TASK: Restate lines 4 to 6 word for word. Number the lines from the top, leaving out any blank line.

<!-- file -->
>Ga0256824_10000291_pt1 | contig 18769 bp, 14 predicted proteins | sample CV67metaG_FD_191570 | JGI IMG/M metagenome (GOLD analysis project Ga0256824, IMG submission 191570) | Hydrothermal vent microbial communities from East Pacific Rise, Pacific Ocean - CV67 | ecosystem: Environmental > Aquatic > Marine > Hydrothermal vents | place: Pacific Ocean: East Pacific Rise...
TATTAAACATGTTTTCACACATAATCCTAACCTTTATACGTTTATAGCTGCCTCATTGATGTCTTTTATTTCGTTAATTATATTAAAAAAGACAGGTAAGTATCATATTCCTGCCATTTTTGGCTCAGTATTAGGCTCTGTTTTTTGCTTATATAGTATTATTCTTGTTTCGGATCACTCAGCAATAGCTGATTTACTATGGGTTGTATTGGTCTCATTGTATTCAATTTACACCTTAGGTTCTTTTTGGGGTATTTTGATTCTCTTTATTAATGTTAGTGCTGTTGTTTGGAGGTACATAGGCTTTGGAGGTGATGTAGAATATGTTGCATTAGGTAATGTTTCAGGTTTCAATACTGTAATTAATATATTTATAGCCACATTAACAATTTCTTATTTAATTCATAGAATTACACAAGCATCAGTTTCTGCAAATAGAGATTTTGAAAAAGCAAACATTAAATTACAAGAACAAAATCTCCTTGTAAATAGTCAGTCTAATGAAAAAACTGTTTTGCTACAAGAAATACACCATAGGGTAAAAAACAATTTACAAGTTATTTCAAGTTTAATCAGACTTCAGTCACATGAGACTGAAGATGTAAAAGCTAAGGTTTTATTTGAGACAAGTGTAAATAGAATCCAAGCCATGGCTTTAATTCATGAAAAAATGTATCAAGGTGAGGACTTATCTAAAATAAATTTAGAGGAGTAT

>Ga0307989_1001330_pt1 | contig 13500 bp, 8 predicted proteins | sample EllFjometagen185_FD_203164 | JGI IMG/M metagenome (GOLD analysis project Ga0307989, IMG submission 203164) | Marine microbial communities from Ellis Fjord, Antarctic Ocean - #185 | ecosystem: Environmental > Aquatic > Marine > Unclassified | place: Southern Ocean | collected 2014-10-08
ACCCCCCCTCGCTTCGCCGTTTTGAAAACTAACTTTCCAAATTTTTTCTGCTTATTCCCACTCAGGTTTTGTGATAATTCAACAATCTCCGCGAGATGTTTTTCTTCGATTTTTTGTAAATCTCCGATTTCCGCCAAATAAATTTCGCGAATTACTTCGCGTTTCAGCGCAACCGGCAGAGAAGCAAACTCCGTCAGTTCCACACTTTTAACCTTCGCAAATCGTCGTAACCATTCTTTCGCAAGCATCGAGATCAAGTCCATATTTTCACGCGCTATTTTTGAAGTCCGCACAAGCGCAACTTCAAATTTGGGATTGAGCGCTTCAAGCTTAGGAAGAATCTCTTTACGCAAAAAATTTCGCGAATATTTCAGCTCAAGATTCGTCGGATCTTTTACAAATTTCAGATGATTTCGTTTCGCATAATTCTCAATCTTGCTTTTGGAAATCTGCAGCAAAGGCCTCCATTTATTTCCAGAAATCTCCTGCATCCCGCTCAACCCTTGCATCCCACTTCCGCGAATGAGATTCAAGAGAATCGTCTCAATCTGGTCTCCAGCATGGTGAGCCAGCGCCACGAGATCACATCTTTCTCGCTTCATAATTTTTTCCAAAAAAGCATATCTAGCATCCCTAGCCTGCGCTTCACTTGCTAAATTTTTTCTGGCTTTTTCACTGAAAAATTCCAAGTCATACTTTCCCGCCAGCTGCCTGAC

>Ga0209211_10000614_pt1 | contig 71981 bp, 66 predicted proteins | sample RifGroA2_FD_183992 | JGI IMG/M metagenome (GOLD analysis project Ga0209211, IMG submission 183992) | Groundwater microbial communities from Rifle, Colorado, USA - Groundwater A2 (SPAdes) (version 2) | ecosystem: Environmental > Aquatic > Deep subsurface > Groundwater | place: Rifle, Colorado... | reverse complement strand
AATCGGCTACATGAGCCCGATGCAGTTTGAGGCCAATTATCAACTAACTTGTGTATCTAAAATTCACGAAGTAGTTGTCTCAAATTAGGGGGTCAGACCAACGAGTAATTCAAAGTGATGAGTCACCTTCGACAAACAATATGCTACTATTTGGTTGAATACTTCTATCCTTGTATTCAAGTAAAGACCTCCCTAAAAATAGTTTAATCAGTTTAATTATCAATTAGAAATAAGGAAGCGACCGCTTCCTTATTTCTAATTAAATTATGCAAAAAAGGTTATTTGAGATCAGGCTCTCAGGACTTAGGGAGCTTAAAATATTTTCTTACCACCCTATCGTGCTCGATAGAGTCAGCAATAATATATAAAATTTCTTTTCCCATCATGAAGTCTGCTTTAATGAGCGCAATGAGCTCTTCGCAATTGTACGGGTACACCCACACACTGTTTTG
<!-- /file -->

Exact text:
ACCCCCCCTCGCTTCGCCGTTTTGAAAACTAACTTTCCAAATTTTTTCTGCTTATTCCCACTCAGGTTTTGTGATAATTCAACAATCTCCGCGAGATGTTTTTCTTCGATTTTTTGTAAATCTCCGATTTCCGCCAAATAAATTTCGCGAATTACTTCGCGTTTCAGCGCAACCGGCAGAGAAGCAAACTCCGTCAGTTCCACACTTTTAACCTTCGCAAATCGTCGTAACCATTCTTTCGCAAGCATCGAGATCAAGTCCATATTTTCACGCGCTATTTTTGAAGTCCGCACAAGCGCAACTTCAAATTTGGGATTGAGCGCTTCAAGCTTAGGAAGAATCTCTTTACGCAAAAAATTTCGCGAATATTTCAGCTCAAGATTCGTCGGATCTTTTACAAATTTCAGATGATTTCGTTTCGCATAATTCTCAATCTTGCTTTTGGAAATCTGCAGCAAAGGCCTCCATTTATTTCCAGAAATCTCCTGCATCCCGCTCAACCCTTGCATCCCACTTCCGCGAATGAGATTCAAGAGAATCGTCTCAATCTGGTCTCCAGCATGGTGAGCCAGCGCCACGAGATCACATCTTTCTCGCTTCATAATTTTTTCCAAAAAAGCATATCTAGCATCCCTAGCCTGCGCTTCACTTGCTAAATTTTTTCTGGCTTTTTCACTGAAAAATTCCAAGTCATACTTTCCCGCCAGCTGCCTGAC

>Ga0209211_10000614_pt1 | contig 71981 bp, 66 predicted proteins | sample RifGroA2_FD_183992 | JGI IMG/M metagenome (GOLD analysis project Ga0209211, IMG submission 183992) | Groundwater microbial communities from Rifle, Colorado, USA - Groundwater A2 (SPAdes) (version 2) | ecosystem: Environmental > Aquatic > Deep subsurface > Groundwater | place: Rifle, Colorado... | reverse complement strand
AATCGGCTACATGAGCCCGATGCAGTTTGAGGCCAATTATCAACTAACTTGTGTATCTAAAATTCACGAAGTAGTTGTCTCAAATTAGGGGGTCAGACCAACGAGTAATTCAAAGTGATGAGTCACCTTCGACAAACAATATGCTACTATTTGGTTGAATACTTCTATCCTTGTATTCAAGTAAAGACCTCCCTAAAAATAGTTTAATCAGTTTAATTATCAATTAGAAATAAGGAAGCGACCGCTTCCTTATTTCTAATTAAATTATGCAAAAAAGGTTATTTGAGATCAGGCTCTCAGGACTTAGGGAGCTTAAAATATTTTCTTACCACCCTATCGTGCTCGATAGAGTCAGCAATAATATATAAAATTTCTTTTCCCATCATGAAGTCTGCTTTAATGAGCGCAATGAGCTCTTCGCAATTGTACGGGTACACCCACACACTGTTTTG